If market rates increase over the time period

Info iconThis preview shows page 1. Sign up to view the full content.

View Full Document Right Arrow Icon
This is the end of the preview. Sign up to access the rest of the document.

Unformatted text preview: ws discounted using a discount rate of 6% semiannually must be greater than or equal to $891.60. If the present value is less, the bonds would not provide an annual rate of return of at least 12%. The present value of the bonds using a discount rate per six­month period of 6% is: Present value (i = 6%, n = 16) PV of maturity receipt $ PV of interest receipts ($1,000 .39365) 393.65 [($1,000 404.24 $ 797.89 10.10590) Total present value 4%) Since the present value of the future cash flows is less than $891.60, the bonds are providing an annual rate of return of less than 12%. Thus, the bonds do not provide the required rate of return, and they should not be considered for investment purposes. b. The annual effective interest rate that would make an investor indifferent to purchasing the bonds at 89.16 would be 10%, which implies a six­month rate of 5%. As proof: Present value (i = 5%, n = 16) PV of maturity receipt $ PV of interest receipts 10.83777) Total present value (i.e., proceeds) ($1,000 .45811) 458.11 [($1,000 433.51 $ 891.62 4%) At an annual effective rate of 10%, an investor would be indifferent to purchasing the bonds. E11–27 a. b. Bonneville issued the debt at a fixed rate, meaning that its outlay for interest will not change even if market interest rates change. A drop in market rates would not lower the interest paid by Bonneville; therefore, such a drop would increase the liability on the books of the company. In effect, the company would be paying above­market rates for its debt due to the fixed nature of the contract. Bonneville could manage the risk of fluctuating interest rates (and debt values) by entering into a hedging agreement known as an interest rate swap. Under a swap arrangement, Bonneville would agree with a counter party, most likely a large commercial bank, to receive periodic payments at a fixed rate of interest while also agreeing to pay out periodic payments that are tied to a floating rate of interest (Treasury Bills, for example). If market rates increase over the time period, Bonneville will make larger periodic payments under the swap agreement, while a...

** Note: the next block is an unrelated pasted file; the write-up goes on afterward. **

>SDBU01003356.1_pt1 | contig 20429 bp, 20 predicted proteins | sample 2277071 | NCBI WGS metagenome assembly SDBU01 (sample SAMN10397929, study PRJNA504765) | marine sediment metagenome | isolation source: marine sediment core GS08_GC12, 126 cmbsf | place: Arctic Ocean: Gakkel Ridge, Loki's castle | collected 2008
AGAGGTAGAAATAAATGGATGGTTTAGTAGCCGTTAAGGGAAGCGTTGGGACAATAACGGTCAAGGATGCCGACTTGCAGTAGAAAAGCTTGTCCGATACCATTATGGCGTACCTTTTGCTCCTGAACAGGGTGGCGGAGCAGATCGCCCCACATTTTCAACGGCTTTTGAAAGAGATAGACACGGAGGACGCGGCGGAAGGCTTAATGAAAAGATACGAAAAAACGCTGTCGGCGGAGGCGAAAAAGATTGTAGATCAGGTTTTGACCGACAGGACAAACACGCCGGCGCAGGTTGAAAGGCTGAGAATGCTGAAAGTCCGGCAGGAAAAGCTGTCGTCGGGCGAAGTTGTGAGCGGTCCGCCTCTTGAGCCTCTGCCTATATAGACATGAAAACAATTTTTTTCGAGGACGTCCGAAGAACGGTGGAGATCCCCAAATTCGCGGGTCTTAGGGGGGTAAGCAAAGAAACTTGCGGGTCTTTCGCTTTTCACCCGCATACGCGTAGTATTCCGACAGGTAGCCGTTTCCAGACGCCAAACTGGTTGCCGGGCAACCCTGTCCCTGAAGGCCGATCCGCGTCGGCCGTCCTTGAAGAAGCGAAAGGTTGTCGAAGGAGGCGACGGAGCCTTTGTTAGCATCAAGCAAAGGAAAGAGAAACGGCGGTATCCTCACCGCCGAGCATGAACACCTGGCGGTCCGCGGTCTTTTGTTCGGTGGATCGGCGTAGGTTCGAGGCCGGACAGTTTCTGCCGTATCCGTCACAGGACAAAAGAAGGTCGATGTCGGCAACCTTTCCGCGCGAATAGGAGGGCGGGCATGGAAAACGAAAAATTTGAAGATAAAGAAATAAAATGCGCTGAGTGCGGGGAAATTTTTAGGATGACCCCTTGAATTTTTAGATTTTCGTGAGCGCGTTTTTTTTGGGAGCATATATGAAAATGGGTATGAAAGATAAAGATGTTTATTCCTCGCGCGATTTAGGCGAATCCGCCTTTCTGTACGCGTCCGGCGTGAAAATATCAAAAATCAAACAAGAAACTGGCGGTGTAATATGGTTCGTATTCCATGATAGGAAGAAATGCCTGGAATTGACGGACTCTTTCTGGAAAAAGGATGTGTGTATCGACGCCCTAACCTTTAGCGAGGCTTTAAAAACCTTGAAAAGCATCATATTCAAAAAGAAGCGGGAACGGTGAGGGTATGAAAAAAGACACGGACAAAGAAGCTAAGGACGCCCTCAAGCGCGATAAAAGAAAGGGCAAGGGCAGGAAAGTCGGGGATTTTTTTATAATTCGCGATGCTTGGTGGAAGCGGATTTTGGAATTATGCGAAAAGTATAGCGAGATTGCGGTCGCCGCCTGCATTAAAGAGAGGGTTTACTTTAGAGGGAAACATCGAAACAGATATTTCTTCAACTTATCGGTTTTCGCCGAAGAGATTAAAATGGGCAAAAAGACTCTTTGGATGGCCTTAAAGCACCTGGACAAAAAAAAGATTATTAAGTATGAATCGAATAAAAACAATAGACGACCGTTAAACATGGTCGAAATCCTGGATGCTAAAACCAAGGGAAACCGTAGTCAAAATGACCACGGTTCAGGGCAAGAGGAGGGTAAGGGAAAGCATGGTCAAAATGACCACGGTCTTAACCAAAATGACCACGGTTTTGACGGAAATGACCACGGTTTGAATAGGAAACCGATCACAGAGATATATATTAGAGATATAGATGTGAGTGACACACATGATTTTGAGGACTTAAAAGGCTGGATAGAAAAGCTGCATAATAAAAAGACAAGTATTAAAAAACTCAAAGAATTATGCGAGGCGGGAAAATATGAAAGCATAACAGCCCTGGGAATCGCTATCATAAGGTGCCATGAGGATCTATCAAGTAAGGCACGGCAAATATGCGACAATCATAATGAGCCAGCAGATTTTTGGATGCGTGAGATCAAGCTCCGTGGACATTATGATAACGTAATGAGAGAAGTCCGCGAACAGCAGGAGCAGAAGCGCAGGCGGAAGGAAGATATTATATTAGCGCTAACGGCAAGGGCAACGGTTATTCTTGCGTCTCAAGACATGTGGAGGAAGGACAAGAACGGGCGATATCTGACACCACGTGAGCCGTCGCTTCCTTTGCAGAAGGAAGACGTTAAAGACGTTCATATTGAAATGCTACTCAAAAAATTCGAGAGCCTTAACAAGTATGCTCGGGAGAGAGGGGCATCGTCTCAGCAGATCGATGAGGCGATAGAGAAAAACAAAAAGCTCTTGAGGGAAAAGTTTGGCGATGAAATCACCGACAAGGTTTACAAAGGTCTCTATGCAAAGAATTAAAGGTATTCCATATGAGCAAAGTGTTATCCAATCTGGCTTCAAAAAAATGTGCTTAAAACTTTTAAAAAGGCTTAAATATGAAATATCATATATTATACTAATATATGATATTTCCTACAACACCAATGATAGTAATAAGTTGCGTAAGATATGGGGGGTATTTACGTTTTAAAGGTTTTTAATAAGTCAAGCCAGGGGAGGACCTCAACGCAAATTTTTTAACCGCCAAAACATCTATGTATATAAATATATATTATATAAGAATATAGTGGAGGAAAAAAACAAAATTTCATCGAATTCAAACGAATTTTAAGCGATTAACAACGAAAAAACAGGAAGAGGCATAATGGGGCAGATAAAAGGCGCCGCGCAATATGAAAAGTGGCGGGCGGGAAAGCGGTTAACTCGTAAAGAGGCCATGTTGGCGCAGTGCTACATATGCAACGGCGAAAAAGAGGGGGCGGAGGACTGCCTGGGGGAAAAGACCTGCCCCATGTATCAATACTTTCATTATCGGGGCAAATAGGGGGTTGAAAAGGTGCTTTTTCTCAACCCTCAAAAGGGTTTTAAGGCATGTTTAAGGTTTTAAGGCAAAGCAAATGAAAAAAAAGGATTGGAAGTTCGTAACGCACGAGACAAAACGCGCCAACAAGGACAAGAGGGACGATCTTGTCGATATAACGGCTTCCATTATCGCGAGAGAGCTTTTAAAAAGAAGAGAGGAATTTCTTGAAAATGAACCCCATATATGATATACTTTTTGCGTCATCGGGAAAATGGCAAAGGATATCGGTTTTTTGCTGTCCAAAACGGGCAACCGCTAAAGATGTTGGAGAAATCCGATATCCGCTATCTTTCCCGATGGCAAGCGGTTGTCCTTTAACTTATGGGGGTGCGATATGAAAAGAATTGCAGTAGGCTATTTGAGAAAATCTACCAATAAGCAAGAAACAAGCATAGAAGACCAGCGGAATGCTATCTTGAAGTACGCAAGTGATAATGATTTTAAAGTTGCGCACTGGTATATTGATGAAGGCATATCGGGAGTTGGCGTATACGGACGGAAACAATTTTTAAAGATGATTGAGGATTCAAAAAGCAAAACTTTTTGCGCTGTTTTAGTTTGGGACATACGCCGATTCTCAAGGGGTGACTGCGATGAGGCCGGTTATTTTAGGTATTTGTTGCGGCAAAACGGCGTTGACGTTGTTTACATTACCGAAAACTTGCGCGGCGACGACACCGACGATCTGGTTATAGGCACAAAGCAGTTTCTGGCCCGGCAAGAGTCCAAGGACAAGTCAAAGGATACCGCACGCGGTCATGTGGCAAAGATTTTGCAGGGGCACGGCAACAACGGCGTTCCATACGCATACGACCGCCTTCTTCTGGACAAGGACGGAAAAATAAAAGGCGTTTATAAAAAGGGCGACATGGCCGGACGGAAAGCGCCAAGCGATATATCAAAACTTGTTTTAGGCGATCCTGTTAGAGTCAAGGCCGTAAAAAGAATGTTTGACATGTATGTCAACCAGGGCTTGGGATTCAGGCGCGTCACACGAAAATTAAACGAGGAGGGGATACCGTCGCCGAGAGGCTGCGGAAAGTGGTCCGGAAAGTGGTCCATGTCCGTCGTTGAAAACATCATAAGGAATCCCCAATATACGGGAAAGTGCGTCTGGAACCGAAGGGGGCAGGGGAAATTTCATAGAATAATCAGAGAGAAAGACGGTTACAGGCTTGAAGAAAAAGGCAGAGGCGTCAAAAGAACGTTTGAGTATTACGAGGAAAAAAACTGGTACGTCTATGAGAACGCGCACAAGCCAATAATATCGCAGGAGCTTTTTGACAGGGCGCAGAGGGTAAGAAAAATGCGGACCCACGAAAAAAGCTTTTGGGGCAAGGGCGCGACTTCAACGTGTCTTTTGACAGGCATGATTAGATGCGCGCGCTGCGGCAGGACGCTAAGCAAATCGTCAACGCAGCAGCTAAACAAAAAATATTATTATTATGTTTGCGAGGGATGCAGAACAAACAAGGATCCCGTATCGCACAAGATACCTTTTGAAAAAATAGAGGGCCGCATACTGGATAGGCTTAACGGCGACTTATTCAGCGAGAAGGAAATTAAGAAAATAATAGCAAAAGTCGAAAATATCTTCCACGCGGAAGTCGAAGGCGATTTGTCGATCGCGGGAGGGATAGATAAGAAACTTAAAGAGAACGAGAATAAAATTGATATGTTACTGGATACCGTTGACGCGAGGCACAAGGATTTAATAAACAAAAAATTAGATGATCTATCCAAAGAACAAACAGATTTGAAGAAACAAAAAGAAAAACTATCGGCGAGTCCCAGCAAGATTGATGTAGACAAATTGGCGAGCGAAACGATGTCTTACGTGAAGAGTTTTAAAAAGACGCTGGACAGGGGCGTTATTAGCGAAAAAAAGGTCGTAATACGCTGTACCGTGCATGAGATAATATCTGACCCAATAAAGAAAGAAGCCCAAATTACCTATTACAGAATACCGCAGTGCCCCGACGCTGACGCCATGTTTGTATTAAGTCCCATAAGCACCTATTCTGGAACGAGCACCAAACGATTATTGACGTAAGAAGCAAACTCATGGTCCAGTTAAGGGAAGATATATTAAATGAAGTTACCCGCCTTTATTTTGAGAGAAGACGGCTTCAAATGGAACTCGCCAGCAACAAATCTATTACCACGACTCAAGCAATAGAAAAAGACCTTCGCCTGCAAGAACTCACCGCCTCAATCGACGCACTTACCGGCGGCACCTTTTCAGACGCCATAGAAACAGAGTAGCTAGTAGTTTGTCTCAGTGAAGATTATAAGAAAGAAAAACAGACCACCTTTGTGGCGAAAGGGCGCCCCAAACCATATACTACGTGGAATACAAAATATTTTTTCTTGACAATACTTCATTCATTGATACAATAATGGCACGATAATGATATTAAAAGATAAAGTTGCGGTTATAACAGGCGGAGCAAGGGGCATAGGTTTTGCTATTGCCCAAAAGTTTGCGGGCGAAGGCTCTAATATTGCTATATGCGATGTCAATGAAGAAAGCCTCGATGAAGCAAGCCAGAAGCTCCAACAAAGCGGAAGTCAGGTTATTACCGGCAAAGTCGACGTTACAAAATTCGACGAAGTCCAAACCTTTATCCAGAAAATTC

View Full Document

{[ snackBarMessage ]}

Ask a homework question - tutors are online